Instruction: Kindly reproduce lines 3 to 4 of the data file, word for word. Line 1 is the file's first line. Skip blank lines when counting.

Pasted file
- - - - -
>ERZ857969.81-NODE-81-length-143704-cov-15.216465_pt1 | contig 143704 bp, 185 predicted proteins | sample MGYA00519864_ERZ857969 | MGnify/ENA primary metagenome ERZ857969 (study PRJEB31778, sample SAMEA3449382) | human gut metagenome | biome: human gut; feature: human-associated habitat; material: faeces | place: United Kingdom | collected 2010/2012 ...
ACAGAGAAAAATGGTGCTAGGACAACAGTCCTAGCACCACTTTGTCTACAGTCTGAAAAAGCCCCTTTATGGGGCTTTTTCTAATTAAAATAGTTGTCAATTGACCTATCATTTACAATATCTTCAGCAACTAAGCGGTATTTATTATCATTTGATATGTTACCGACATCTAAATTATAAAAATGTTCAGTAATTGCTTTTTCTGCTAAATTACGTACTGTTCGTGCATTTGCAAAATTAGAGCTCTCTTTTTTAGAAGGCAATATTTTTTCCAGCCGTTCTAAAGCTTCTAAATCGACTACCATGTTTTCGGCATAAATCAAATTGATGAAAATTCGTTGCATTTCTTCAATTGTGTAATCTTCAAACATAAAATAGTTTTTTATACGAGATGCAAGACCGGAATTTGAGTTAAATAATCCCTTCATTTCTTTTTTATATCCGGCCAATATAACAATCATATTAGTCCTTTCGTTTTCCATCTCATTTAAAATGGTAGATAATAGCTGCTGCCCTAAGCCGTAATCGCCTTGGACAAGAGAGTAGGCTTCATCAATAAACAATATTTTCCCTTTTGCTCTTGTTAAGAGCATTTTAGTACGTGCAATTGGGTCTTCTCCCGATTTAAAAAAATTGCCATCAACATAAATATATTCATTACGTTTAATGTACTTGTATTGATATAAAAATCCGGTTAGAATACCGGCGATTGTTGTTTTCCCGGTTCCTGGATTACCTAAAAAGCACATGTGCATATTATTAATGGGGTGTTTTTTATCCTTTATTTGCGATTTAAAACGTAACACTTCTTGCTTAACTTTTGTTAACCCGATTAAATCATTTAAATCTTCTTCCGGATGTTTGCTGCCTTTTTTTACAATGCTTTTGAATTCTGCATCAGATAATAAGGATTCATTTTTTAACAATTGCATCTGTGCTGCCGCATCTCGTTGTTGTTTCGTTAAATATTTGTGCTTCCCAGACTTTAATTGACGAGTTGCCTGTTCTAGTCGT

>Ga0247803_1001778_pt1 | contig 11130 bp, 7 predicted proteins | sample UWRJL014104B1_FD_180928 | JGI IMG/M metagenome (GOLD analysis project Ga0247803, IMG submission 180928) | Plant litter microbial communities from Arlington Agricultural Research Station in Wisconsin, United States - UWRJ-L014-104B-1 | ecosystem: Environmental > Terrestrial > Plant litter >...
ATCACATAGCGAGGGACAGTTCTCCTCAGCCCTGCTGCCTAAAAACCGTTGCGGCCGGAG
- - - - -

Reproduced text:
>Ga0247803_1001778_pt1 | contig 11130 bp, 7 predicted proteins | sample UWRJL014104B1_FD_180928 | JGI IMG/M metagenome (GOLD analysis project Ga0247803, IMG submission 180928) | Plant litter microbial communities from Arlington Agricultural Research Station in Wisconsin, United States - UWRJ-L014-104B-1 | ecosystem: Environmental > Terrestrial > Plant litter >...
ATCACATAGCGAGGGACAGTTCTCCTCAGCCCTGCTGCCTAAAAACCGTTGCGGCCGGAG